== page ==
Press Release
March 8, 2018


COTABATO CITY -- Congress should act on bills on the Bangsamoro Basic Law and other urgent measures before working to shift to a federalist form of government, said various resource persons here at the Senate's third Regional Consultative Hearing on Charter Change. Sophia Paguital of the Mindanao People's Caucus said Congress should pass the BBL first before acting on the proposed shift to a federalist form of government.

She said her organization is not opposed to Charter change and may even support it "if it would give voice to the minorities."

"Sana po supportahan po ng Senate ang pagpasa po ng BBL before federalism. Lahat po kami ay naniniwala na makatutulong ang pagpasa ng BBL before federalism (We hope Senate would support the enactment of BBL before federalism. We all believe that passing the BBL first before federalism would help)," Paguital said.

Laida Musa of the Kilusan ng mga Lumalabang Mamamayan para sa Pagbabago ng Bayan (Kilos-Bayan) said that aside from BBL, bills on anti-political dynasty and pro-indigenous people should also be passed first.

Kilos Bayan, a group representing marginalized sectors in Cotabato City and Maguindanao, is against attempts to change the 1987 Constitution.

"Ang pagbabago ng Saligang Batas ay hindi para matugunan ang mga pangangailangan ng mga karaniwang mamamayan (Changing the Constitution will not address the needs of ordinary citizens)" she said.

"Ayaw po namin ng Charter change. Ang 1987 Constitution ay hindi perpekto subalit ito ay sumasalamin sa mga mithiin ng sambayang Pilipino (We don't like Charter change. The 1987 Constitution is not perfect but it reflects the aspirations of the Filipino people)," Musa added. The present BBL draft is constitutional and there is no need to change the Constitution to pass the BBL, said Atty. Mohammad Muktadir Estrella.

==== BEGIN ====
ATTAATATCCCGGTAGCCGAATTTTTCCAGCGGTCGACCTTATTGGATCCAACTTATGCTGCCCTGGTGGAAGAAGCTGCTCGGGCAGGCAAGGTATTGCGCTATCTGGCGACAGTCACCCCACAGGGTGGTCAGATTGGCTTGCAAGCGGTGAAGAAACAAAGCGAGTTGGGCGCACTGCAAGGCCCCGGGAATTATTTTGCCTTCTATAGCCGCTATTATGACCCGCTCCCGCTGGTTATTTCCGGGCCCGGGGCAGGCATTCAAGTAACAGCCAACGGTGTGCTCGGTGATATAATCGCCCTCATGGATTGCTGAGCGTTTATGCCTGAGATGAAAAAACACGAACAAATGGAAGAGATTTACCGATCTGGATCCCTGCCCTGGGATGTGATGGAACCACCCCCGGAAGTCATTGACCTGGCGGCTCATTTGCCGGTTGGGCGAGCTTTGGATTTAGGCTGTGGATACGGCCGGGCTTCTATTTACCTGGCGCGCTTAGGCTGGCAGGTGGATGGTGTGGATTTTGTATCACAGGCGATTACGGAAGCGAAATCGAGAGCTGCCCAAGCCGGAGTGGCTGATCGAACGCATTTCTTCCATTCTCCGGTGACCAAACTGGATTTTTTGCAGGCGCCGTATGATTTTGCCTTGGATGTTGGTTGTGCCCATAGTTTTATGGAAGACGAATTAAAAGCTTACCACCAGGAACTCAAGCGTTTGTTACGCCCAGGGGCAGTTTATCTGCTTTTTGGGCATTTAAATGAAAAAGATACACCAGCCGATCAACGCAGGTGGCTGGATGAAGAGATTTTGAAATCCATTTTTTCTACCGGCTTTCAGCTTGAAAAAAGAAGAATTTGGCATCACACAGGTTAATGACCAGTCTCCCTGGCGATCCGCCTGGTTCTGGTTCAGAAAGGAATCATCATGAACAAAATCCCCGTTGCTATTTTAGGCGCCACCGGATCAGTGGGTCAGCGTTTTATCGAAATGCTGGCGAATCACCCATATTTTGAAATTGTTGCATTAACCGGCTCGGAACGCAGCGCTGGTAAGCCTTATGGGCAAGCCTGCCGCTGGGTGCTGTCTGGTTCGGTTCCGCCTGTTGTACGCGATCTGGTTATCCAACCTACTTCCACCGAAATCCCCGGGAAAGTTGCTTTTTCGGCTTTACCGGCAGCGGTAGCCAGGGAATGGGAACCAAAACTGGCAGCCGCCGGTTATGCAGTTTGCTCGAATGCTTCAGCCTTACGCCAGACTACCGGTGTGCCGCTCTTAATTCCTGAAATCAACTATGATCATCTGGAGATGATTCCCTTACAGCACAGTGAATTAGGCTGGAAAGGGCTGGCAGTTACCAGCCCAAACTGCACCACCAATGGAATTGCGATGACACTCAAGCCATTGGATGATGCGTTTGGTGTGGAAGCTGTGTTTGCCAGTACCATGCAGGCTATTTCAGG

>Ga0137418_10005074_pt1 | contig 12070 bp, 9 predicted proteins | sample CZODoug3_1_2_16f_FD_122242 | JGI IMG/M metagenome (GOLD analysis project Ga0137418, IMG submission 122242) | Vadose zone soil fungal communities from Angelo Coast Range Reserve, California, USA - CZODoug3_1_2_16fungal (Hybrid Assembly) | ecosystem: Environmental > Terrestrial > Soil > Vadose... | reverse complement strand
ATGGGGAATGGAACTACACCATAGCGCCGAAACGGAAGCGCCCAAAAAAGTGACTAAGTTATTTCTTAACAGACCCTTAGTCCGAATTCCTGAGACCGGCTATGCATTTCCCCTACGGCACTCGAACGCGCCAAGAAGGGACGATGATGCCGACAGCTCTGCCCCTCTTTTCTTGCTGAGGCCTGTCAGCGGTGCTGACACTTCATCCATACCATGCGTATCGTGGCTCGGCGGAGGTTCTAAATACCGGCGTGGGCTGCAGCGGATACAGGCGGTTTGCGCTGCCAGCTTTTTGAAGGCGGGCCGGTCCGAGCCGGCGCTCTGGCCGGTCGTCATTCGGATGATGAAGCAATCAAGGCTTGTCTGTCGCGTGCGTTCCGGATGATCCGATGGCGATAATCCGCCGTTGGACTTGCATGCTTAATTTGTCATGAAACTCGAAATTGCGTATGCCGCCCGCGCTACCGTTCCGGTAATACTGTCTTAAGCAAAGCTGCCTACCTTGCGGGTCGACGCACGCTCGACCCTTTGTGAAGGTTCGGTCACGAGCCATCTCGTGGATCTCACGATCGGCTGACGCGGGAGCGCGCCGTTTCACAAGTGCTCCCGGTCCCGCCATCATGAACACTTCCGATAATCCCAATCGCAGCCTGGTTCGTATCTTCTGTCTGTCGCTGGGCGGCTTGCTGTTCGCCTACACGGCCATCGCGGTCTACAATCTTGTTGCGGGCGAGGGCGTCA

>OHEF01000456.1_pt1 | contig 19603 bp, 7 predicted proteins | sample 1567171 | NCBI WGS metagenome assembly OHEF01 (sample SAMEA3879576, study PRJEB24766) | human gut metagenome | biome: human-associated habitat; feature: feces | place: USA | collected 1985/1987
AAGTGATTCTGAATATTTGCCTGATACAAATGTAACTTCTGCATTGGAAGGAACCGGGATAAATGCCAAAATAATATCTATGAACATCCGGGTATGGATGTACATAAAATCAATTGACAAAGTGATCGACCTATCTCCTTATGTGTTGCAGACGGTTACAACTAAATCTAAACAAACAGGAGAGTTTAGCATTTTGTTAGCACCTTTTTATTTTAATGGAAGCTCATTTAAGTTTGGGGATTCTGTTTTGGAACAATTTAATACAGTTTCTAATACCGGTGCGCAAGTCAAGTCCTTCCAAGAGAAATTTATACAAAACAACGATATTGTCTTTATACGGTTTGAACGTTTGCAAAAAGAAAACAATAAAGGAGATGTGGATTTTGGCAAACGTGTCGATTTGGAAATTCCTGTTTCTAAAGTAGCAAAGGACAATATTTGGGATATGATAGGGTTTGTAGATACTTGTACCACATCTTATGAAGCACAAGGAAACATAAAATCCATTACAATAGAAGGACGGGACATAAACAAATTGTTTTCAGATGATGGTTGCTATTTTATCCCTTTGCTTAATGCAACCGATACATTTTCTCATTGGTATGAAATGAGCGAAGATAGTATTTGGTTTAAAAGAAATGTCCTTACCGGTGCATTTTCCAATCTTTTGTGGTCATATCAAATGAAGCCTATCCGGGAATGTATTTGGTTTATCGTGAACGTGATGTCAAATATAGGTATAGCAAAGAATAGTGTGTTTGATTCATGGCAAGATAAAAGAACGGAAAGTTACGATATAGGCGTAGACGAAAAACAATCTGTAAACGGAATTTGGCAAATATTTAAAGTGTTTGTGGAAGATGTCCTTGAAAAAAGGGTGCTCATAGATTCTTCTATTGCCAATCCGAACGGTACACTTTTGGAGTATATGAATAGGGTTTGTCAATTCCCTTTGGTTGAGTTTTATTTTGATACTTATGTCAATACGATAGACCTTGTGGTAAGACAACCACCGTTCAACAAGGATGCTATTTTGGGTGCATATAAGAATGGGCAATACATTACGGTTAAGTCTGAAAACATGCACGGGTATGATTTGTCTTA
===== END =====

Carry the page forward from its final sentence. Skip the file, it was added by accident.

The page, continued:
"The draft Bangsamoro Basic Law, specifically the version of the Bangsamoro Transition Commission, is constitutional under the 1987 Constitution. Hence there is no need for charter change to have enacted into law," said Estrella, a lawyer and a professor at the Notre Dame University College of Law.

However, Atty. Michael Mastura, former representative of the 1st District of Maguindanao and Cotabato City, disagreed and pointed out that the need for Charter change to bring about proportionate government representation for the Bangsamoro people.

"There is a flaw in the structure of government. It is not possible for a senator from the Moros to be elected without assistance," said Atty. Mastura.

Changing the Constitution should allow Moro leaders to have a voice in the proposed parliamentary government, he said.

"This is a core argument for opening the 1987 Constitution if only to answer the aspiration of our people," said Atty. Mastura.

Senate Committee on Constitutional Amendments, headed by Senator Francis "Kiko" Pangilinan, said he organized the hearing here because the voice of Muslim Mindanao should be heard on the issue of Charter change.

"Sinadya po nating pumunta sa ARMM dahil napakahalaga ng usapin po ng constitutional change hindi lamang sa Luzon, hindi lamang sa Visayas, kung hindi pati na rin sa Muslim Mindanao (We intended to go to ARMM because the issue of constitutional change is important not just in Luzon, not just in Visayas, but also in Muslim Mindanao)," Pangilinan said.